Is this to supply current from your house to use inside your garage? Is the
garage door of the metal tilt up and over type (probably without a frame as
such), or is it a wooden door set in a wooden frame? Does the cable have to
go through the door itself?
What effect are you after? Dead flies? Surprised dog?
The basic principles are that voltage determines range and penetration
and energy in joules determines effect.
So, 100kV will get the dog as it lifts its leg still inches from the
door- but 1 joule will leave it only with something to remember. 500V
will need an actual touch - but 500 joules on a damp day will leave you
with a dead horse leaning against the door..
How to do it is dead (hopefully not literally, if the target is larger
than a fly) easy. High voltage generator, with voltage equal to the
range/penetration required, with very limited current capability linked
to energy storage device of appropriate joule capacity for the required
effect. Link storage device to door. The other side to an earth rod.
After that, everything else is bells and whistles. Do you want the
target to remain, or run away? Do you want to tingle, scream or produce
Having read Sue's post can you confirm that you intend to run an electric
current through a metal garage door as a security measure? If so, the door
will need to be of a type of metal that is a good electrical conductor, such
as steel, not aluminium for example. You need to ask on one of the legal
forums regarding how you stand should someone other than yourself be
During the copper crisis in the 60s I installed a number of EHT
cables with aluminium conductors. Had to get permission from the
ministry but no problems at the time.
Same with the aluminium enclosures I used in the 80s and 90s.
Conducted heat and electricity with no problems.
I recall many years ago a neighbour wiring up a spare car engine in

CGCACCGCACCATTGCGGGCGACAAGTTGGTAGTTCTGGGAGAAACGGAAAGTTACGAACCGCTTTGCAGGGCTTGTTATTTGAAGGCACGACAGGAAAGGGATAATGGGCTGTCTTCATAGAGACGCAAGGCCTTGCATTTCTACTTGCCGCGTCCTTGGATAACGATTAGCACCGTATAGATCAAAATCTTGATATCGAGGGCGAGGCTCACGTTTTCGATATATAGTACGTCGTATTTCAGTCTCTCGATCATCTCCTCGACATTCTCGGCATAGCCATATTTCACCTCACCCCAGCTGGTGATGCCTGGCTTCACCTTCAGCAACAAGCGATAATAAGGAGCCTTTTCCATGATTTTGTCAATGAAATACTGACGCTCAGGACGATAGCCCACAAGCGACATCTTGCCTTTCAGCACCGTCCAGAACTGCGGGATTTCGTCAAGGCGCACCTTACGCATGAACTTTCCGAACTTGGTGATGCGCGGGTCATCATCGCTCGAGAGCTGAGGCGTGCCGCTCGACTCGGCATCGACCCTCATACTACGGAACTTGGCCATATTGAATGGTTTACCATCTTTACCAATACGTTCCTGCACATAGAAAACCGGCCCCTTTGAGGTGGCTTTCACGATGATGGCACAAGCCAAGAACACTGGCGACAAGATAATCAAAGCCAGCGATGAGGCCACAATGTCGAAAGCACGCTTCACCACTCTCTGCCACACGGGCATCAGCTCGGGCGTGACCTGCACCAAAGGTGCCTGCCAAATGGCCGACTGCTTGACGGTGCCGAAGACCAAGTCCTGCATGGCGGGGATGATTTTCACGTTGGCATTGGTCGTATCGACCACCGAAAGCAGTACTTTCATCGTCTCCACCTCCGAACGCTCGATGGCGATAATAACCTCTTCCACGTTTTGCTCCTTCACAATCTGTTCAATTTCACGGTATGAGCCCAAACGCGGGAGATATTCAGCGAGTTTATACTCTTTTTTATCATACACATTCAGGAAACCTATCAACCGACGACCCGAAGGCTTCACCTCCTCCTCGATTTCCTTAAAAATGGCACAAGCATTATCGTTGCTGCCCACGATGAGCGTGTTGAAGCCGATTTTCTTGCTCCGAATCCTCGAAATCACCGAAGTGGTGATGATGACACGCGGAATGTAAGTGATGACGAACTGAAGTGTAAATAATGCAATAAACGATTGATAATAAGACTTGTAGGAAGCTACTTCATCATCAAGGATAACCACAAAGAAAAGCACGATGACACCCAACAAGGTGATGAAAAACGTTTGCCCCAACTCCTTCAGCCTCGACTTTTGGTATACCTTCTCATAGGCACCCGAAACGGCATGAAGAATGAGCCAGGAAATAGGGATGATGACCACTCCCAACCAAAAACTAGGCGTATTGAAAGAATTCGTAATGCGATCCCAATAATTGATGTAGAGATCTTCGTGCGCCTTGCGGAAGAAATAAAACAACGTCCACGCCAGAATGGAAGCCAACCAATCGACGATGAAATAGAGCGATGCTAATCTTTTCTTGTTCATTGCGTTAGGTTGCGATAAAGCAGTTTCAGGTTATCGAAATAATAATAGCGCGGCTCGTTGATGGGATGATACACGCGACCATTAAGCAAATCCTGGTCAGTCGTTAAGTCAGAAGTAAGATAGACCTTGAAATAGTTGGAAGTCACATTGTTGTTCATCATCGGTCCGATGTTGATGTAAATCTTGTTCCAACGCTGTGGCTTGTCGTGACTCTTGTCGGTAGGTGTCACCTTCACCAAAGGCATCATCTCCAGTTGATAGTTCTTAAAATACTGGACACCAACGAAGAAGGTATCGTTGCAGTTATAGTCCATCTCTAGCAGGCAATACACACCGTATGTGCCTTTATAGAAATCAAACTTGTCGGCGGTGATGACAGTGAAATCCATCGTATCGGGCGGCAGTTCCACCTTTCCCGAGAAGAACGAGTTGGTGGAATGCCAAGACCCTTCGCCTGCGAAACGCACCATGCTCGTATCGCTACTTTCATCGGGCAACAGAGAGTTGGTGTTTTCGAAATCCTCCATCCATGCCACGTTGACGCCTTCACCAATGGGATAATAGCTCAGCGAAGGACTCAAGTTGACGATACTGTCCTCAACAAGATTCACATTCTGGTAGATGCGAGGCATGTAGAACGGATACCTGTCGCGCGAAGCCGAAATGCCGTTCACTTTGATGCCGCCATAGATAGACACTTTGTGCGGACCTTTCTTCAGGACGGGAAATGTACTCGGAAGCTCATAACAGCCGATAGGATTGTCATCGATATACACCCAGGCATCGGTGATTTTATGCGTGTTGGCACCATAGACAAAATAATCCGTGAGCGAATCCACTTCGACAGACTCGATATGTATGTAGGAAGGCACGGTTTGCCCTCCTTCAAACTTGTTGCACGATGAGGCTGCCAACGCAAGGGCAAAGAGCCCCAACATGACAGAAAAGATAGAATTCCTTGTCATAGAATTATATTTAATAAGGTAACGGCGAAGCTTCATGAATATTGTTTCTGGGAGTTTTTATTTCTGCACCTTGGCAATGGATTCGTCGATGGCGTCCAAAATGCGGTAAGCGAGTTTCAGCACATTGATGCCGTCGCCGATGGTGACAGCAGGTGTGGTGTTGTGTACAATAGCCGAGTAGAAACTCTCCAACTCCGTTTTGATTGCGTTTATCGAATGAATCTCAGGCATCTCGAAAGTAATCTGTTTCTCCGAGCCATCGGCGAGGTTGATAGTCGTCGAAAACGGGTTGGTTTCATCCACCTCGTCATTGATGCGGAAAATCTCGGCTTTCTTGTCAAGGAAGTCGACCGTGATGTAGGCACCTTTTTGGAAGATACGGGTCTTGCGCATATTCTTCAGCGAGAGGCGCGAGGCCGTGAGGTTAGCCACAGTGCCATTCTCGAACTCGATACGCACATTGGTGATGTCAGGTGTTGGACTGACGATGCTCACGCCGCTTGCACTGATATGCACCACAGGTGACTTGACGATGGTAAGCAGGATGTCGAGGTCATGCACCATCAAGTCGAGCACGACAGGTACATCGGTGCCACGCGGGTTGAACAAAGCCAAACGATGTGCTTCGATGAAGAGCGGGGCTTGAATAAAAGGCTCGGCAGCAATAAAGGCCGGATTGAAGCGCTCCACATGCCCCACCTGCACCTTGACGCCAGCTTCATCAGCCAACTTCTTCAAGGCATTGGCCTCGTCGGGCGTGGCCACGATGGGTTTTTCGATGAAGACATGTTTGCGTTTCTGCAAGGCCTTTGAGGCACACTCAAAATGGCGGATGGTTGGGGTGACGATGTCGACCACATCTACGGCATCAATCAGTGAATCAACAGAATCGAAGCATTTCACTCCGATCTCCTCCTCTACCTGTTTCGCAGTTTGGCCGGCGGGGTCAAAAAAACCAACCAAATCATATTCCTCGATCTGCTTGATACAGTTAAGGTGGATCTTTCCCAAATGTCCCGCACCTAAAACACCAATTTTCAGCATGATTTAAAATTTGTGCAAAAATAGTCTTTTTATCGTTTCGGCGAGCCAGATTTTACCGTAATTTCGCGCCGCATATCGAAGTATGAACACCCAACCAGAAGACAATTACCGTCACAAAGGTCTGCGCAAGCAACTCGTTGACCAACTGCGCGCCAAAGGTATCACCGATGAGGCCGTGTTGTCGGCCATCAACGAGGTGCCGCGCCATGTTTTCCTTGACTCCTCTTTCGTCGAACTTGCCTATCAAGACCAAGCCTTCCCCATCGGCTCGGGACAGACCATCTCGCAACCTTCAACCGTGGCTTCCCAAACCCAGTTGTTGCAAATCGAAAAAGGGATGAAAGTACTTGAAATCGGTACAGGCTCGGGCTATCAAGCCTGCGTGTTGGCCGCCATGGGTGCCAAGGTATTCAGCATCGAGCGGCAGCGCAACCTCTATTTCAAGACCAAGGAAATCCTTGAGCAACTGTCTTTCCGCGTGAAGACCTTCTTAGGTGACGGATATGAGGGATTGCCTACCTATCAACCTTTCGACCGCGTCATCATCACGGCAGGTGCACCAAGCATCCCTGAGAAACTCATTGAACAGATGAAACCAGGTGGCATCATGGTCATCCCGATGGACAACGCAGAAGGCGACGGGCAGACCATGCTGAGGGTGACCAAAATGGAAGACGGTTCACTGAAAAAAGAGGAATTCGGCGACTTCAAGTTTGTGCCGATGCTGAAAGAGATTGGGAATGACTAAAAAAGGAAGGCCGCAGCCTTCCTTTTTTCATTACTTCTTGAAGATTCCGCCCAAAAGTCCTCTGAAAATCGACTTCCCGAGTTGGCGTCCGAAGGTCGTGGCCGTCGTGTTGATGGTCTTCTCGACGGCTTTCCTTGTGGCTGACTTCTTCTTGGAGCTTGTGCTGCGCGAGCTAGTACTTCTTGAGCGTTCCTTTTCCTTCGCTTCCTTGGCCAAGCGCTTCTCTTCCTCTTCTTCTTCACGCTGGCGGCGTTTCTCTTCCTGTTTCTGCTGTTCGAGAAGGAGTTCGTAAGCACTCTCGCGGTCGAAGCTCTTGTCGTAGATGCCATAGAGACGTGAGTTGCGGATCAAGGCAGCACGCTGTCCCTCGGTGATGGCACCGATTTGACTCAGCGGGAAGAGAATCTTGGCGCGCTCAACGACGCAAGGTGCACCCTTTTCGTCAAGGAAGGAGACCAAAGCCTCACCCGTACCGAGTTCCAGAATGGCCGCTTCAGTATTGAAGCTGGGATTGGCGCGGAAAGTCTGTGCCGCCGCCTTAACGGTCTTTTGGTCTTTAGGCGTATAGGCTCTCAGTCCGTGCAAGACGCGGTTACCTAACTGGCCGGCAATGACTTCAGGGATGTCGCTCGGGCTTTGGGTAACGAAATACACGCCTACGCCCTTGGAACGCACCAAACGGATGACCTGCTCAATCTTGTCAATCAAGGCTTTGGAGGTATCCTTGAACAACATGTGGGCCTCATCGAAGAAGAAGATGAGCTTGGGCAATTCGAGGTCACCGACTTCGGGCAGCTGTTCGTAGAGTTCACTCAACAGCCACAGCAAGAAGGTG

his garage to the electricity supply. He chatted abot it in the pub
and later got a visit from PC Plod and a threat of arrest if anyone
Aluminium forms a surface layer of aluminium oxide when exposed
to air, which is both very hard and a very good insulator.
Some years ago, I was breadboarding a project on the bench which
used a couple of power MOSFETs to switch 240V mains. Not wishing
to permanently mount the MOSFETS at this stage, I just used a
bulldog clip to temporarily clamp a MOSFET to a lump of aluminium,
making a mental note not to touch it as I hadn't bothered with the
insulating washer and heat conductive grease between the live tab
and the aluminium. After testing that for correct operation, I
clamped the second MOSFET to the same lump of aluminium. The
circuit all worked fine. It was only when disassembling it to
build the final version that it dawned on me that the mounting tabs
had 240V AC difference between them, and it was just the surface
aluminium oxide layer which was preventing a short circuit.
[email address is not usable -- followup in the newsgroup]
If you are looking for a theft deterrent, try a small electric fence unit.
HT side to door (handle), earth to earth spike in ground.
But if the door can be accessed by the public, you could be in deep doo-dah
if anyone was hurt.
It's the reason that it's a legal requirement that any electric fence
within a certain distance of any sort of public thoroughfare must be
marked with large signs indicating that it is an electric fence. The
signs must be repeated every 50 metres or so.
Huh!? Our electric fence measures at least 5kv and I can assure you
it gives you quite a kick if you touch it. It did in fact knock me
briefly unconscious once when I drove into it on our ride on mower and
the wire happened to touch my head.
Pigs are notorious for touching electric fences frequently. It's said
that if you turn an electric fence off:-
Pigs will be through within the day.
Cows, goats etc. will be through within a week.
Horses will never notice (certainly true in our experience!)
But 50v won't do any good as a deterrent, even 30 years ago. It's possible
that the initiator of the voltage (e.g. a battery) was 50 v but this voltage
would have to be stepped up to something useful.
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